Gavins Point Dam releases averaged 56,700 cfs during November. Releases are currently being reduced by 3,000 cfs per day until the winter release rate of 20,000 cfs is reached around December 11. The Gavins Point reservoir ended November at elevation 1206.8 feet and will be near 1207.5 feet during the winter months.
Fort Randall Dam releases averaged 53,000 cfs in November. Releases will be adjusted as necessary to maintain the desired reservoir elevation at Gavins Point. The outlet tunnel is scheduled to be closed on December 6 and all releases will be made through the powerhouse. The reservoir level was at 1337.4 feet at the end of November, falling 9.0 feet during the month. The reservoir will gradually be refilled during the winter to increase winter hydropower generation at Oahe and Big Bend.
Big Bend Dam releases averaged 42,100 cfs in November. Releases are expected to average 24,500 cfs and the reservoir will remain near is normal elevation of 1420.0 feet during December.
Oahe Dam releases averaged 45,600 cfs during November. Releases are expected to average 24,400 cfs in December. The outlet tunnels were shut down on November 29 and all releases are currently being made through the powerhouse. The reservoir ended November at elevation 1607.2 feet, falling 3.5 feet during the month. The reservoir level is expected to decline approximately another 0.9 foot during December.
Garrison Dam releases averaged 28,000 in November. Releases are currently 21,000 cfs and will be reduced to 16,000 cfs near mid to late-month to prepare for possible river freeze-in at Bismarck. Once an ice cover is established, releases will be gradually increased to 24,500 cfs. The reservoir level was 1840.2 feet at the end of November, a reduction of 1.5 feet from the end of October. The reservoir level is expected to continue declining through December and be near elevation 1839.5 feet at the end of the month.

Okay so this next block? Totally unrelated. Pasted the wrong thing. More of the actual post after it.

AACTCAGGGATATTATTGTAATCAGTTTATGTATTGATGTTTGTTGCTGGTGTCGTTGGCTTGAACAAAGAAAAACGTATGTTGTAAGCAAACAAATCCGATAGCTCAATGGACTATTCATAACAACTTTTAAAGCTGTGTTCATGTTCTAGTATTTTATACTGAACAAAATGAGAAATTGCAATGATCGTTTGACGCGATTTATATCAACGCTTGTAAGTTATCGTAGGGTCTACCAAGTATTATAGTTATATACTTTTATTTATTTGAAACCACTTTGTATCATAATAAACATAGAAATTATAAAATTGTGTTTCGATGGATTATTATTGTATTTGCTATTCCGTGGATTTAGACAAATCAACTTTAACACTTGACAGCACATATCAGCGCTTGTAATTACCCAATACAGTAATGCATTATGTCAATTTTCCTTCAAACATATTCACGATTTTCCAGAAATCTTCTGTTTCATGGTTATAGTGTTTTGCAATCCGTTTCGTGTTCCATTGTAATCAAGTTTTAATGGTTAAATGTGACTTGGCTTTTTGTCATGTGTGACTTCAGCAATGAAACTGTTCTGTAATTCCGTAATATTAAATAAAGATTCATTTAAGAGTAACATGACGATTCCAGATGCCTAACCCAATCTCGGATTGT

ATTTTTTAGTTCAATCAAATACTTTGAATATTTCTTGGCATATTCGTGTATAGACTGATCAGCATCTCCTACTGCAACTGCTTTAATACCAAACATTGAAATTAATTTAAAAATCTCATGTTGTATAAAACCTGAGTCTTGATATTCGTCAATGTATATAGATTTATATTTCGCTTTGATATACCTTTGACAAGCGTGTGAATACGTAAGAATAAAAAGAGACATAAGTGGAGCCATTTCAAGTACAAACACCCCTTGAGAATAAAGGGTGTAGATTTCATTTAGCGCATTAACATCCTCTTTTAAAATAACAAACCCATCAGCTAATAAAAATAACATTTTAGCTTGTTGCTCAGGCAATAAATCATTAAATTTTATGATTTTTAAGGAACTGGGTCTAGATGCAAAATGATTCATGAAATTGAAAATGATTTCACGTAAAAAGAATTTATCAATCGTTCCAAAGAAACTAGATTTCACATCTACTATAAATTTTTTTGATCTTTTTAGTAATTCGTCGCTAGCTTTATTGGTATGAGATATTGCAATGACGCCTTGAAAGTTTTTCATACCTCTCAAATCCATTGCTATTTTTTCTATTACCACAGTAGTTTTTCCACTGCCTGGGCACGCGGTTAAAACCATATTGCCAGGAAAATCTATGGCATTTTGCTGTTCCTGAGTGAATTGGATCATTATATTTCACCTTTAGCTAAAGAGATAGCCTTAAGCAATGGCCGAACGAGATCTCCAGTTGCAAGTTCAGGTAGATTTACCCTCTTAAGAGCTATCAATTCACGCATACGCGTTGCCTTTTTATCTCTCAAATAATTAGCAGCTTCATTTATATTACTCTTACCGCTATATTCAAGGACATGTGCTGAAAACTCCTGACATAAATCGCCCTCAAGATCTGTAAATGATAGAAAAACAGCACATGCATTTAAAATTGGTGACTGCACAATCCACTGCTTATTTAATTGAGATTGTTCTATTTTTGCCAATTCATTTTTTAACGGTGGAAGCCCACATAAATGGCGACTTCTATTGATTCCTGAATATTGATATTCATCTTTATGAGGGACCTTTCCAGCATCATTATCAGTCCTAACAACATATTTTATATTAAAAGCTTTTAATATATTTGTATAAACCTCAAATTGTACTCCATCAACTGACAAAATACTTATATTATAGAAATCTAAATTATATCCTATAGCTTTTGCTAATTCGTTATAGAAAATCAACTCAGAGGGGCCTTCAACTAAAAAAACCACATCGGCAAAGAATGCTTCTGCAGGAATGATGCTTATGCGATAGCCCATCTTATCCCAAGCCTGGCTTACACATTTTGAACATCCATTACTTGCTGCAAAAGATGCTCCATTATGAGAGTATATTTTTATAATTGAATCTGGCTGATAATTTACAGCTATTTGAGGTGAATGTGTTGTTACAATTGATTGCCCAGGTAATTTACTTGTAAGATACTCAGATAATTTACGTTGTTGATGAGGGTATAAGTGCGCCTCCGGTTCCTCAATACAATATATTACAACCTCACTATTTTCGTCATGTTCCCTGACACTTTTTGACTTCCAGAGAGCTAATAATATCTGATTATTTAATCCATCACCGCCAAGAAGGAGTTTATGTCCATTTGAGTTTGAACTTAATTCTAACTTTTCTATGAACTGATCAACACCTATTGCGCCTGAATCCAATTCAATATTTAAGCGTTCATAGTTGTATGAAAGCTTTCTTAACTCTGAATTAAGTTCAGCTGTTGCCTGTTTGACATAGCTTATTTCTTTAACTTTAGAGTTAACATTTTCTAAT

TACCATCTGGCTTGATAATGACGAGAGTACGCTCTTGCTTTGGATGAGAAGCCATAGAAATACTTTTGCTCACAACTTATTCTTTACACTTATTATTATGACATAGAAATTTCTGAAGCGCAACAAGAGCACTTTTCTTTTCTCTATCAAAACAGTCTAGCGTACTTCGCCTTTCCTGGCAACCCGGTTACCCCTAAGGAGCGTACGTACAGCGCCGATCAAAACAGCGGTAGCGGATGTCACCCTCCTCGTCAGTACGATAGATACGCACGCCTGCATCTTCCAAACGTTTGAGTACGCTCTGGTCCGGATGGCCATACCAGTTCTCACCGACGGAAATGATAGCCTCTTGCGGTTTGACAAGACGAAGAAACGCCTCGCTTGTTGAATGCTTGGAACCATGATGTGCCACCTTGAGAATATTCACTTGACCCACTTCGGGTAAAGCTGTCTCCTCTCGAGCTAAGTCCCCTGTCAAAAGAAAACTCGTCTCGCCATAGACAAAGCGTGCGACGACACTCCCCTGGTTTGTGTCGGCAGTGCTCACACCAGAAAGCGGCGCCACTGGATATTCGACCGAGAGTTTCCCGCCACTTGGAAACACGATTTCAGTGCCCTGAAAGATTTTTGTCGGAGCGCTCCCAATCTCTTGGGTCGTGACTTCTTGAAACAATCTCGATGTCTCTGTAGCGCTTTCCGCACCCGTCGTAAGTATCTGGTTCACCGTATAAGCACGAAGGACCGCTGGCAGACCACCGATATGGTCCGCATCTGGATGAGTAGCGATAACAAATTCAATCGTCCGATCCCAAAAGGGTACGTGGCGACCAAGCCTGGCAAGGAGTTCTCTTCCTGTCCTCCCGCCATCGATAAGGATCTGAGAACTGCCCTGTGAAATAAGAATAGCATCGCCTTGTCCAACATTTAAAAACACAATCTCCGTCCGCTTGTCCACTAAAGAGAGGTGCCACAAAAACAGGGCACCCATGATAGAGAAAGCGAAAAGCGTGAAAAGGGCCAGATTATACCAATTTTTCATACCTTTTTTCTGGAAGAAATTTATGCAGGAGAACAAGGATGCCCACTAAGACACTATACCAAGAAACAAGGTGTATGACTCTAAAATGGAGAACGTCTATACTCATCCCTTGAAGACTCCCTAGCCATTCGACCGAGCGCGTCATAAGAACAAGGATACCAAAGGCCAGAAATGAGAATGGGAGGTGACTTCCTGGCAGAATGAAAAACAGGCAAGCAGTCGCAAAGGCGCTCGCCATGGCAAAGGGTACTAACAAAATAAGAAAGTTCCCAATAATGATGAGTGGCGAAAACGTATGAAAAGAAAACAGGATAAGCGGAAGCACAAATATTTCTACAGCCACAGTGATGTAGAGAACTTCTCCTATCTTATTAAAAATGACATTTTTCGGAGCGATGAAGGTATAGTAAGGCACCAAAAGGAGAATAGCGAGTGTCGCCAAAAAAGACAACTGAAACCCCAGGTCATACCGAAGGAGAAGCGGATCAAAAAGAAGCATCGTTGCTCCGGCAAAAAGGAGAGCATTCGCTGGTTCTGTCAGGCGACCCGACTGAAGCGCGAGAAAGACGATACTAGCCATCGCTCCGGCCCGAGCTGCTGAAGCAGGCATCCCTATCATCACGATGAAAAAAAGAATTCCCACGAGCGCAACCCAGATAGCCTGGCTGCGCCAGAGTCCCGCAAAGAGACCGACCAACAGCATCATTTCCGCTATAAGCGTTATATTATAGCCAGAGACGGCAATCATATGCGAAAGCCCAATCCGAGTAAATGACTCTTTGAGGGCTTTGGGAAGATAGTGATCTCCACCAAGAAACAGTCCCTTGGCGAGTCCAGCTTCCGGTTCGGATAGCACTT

Fort Peck Dam releases averaged 11,700 cfs during November. Releases were increased from 12,000 cfs to 12,500 cfs in early December and will remain at that rate during the month. The spillway was closed on November 8 and all releases are now being made through the powerhouse. The reservoir level was 2238.6 feet at the end of November, declining 1.4 feet during the month. The reservoir level is expected to continue declining through December and be near elevation 2236.8 feet at the end of the month.
The forecast reservoir releases and elevations discussed above are not definitive. Additional precipitation, lack of precipitation or other circumstances could cause adjustments to the reservoir release rates.
The six mainstem power plants generated 1,108 million kWh of electricity in November. Typical energy generation for November is 738 million kWh. The power plants are projected to generate 12.4 billion kWh of electricity this year, compared to the long-term average of 9.3 billion kWh.
To view the detailed three-week release forecast for the mainstem dams, go to http://www.nwd-mr.usace.army.mil/rcc/reports/twregfcast.pdf.